Camera Club

Different technology, same technique

It was 71 years ago, in 1947, that the Las Vegas News Bureau began documenting entertainment and tourism in Las Vegas and Southern Nevada. Also in that year, the Falcon Deluxe Miniature camera was produced. About the same size as today’s cell phone, the Falcon was indeed miniature for its day. There’s a not-so-old adage that says, “the best camera is the one you have with you,” and both the Falcon and your cell phone were designed to be that camera. And in fact, the best pictures from each come from remarkably similar techniques, recommended by the photographers at the Las Vegas News Bureau:

  • Fill the frame. Both cameras have a fixed lens, no extra-wide angle, and no zoom. To photograph just a portion of what you see before you, move yourself into position to fill the viewfinder frame or screen with your subject. Not a true zoom, the electronic zoom on cell phone cameras will degrade the image by using fewer pixels. Severe cropping also reduces the number of pixels, and when enlarged to full-screen size your picture may appear unsharp. Fill the viewfinder or the screen with just what you want in your final photograph. As you move yourself around your subject, you’ll be thinking more about the photograph you want to make, and consciously deleting elements of the composition, which distract from the subject. You’ll get a better photo.
  • Look for the light. Be aware of the direction of light and how it hits your subject. In 1947, the basic rule was to put the light source (the sun) behind you or to the side, over your shoulder. That rule worked well with the Falcon and the limitations of its lens and film. Phone camera lenses and sensors are much more sensitive and work amazingly well in all kinds of light. And sometimes – think of a sunset — your best photo is looking directly into the light.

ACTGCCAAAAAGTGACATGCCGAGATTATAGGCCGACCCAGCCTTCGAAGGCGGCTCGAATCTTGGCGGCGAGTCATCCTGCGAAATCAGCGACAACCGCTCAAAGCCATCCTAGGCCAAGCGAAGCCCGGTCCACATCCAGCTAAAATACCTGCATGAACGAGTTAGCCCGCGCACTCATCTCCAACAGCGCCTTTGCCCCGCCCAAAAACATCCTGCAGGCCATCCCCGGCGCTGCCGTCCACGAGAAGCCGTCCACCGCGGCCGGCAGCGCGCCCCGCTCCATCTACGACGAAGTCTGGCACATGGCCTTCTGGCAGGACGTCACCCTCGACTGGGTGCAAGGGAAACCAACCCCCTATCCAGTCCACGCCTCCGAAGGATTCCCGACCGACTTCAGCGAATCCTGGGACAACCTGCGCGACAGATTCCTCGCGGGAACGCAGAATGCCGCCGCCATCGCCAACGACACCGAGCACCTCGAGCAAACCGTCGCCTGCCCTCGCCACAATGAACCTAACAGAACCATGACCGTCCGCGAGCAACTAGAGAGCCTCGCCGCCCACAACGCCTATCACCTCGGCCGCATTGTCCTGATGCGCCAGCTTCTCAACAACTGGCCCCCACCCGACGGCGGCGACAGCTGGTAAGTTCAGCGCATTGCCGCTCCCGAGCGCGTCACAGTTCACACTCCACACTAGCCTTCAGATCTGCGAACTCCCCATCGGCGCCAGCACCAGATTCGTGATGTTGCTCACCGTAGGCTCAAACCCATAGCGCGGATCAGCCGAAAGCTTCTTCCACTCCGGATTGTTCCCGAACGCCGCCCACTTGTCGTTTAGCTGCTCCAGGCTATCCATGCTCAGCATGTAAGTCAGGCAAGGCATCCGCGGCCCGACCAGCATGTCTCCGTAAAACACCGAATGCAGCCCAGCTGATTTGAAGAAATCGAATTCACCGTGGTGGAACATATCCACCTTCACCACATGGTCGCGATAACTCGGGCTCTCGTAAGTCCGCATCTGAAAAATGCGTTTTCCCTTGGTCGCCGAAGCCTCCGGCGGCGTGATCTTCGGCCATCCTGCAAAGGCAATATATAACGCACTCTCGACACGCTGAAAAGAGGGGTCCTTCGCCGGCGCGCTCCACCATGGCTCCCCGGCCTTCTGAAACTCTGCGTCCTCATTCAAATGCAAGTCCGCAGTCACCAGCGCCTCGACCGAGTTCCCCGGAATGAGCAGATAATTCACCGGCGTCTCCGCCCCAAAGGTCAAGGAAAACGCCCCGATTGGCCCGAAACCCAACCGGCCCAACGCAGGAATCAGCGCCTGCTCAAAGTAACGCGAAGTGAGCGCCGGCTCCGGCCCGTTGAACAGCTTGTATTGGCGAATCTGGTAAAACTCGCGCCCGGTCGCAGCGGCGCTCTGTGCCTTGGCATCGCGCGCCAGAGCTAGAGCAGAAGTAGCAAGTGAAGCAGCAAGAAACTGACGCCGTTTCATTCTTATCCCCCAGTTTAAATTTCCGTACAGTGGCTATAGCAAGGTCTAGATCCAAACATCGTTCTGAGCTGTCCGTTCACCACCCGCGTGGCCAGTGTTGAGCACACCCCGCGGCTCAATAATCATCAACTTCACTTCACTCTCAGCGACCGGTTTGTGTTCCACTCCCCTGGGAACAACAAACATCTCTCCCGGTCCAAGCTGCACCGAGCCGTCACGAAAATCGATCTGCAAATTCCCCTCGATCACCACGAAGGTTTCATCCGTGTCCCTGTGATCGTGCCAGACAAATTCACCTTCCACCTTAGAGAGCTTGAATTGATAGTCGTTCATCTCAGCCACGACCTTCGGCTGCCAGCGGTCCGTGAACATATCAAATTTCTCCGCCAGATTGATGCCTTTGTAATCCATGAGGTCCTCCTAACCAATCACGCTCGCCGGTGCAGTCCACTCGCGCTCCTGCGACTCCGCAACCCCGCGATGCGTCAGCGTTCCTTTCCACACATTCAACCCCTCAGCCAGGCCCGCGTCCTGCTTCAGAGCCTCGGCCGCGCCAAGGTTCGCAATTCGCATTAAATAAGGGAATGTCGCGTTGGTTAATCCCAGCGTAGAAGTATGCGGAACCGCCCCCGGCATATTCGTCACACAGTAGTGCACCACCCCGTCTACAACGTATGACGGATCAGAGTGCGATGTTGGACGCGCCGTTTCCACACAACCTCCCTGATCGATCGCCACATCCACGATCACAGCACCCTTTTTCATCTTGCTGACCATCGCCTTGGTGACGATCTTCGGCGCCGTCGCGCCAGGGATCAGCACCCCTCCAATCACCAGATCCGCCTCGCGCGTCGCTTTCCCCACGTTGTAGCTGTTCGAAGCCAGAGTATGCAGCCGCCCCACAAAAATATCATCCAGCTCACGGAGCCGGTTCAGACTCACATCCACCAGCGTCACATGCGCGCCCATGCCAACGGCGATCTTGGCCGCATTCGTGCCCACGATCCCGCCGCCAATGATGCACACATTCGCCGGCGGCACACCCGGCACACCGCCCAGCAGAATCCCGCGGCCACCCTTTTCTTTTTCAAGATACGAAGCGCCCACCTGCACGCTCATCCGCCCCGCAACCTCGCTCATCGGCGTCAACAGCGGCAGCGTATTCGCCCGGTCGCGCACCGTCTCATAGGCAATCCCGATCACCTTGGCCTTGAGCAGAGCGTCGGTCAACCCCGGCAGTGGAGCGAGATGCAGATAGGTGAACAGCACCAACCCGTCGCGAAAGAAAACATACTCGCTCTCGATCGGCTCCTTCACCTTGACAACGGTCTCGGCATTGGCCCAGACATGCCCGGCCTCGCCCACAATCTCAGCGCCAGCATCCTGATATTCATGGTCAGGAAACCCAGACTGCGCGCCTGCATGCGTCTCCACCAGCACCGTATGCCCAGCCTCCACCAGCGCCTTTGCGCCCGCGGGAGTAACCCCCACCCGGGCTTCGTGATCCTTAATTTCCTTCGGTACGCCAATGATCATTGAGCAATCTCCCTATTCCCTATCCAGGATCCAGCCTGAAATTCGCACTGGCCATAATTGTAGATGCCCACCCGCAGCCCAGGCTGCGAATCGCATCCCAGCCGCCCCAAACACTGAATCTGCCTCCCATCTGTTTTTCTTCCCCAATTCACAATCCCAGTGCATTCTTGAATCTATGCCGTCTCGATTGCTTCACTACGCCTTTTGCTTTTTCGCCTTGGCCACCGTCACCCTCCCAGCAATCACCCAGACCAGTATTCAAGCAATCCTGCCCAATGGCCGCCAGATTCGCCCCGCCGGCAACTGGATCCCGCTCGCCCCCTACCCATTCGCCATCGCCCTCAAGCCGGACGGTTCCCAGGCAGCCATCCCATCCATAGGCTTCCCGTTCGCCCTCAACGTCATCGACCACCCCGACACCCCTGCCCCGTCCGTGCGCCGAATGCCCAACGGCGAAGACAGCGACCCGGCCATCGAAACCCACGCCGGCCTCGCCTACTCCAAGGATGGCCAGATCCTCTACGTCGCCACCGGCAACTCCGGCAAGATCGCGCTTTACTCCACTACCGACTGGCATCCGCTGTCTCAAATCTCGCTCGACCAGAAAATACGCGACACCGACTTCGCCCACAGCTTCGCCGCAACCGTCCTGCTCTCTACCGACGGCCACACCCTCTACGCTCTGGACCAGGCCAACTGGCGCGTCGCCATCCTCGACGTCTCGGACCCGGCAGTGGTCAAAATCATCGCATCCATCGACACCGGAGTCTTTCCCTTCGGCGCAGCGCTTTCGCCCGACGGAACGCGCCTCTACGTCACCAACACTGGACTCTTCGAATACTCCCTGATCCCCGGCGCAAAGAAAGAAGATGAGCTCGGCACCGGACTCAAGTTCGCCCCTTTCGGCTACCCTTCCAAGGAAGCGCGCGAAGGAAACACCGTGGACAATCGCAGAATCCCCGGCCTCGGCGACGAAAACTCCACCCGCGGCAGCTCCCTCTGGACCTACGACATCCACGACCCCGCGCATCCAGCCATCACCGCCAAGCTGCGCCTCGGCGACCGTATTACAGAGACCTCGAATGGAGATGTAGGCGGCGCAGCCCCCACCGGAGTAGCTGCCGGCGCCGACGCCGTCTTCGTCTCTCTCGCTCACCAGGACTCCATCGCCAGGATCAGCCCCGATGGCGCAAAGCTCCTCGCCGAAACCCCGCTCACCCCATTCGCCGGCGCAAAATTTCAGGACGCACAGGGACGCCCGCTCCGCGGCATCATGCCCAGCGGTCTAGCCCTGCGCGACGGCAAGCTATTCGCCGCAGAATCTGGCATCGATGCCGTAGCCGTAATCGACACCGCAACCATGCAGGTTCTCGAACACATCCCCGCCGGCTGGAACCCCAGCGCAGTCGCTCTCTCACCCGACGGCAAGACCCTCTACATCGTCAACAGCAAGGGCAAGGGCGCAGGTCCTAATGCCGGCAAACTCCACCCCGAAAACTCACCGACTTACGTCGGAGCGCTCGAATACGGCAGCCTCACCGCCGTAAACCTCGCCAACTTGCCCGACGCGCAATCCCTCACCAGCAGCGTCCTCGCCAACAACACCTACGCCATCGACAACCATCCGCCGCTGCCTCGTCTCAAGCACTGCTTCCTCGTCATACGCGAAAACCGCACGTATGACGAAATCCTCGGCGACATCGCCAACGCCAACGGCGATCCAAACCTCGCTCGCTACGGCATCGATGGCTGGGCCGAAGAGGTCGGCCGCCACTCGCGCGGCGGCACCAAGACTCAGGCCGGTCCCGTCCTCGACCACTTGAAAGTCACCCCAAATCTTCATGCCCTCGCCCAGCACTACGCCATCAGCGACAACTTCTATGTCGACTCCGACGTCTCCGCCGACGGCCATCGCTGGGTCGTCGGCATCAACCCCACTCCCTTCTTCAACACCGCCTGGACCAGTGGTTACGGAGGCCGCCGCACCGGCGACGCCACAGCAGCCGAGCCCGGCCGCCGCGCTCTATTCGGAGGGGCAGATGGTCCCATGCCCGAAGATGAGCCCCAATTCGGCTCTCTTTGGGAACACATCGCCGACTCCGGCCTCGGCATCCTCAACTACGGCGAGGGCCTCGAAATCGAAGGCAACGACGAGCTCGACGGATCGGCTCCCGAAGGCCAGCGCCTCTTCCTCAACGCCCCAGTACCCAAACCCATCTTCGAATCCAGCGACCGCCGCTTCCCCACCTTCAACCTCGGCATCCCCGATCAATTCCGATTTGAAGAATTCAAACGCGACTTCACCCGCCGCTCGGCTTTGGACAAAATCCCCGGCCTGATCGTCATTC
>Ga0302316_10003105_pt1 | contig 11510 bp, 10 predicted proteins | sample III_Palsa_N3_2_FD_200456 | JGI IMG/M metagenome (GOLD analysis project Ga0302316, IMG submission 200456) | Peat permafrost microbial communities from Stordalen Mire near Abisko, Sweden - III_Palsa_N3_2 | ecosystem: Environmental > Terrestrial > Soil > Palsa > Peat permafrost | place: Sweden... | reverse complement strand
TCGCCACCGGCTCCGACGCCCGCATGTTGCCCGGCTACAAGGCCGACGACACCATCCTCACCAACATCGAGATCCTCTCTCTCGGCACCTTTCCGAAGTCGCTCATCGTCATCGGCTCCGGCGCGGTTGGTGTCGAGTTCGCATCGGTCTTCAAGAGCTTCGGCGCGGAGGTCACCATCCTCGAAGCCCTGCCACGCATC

• Think before you snap. Despite its simplicity, the Falcon requires a bit of calculation to make a good photo. With only two shutter settings, a fixed-aperture lens, and only 16 exposures on a roll of slow ISO film, it was pretty easy to make 15 mistakes per roll. The cell phone camera can give you perfect exposures on a virtually unlimited number of bad photos if you don’t pause to think about what you’re doing. Better to plan for a good photo than hope for a happy accident.
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by Mark Damon/Las Vegas Newswire

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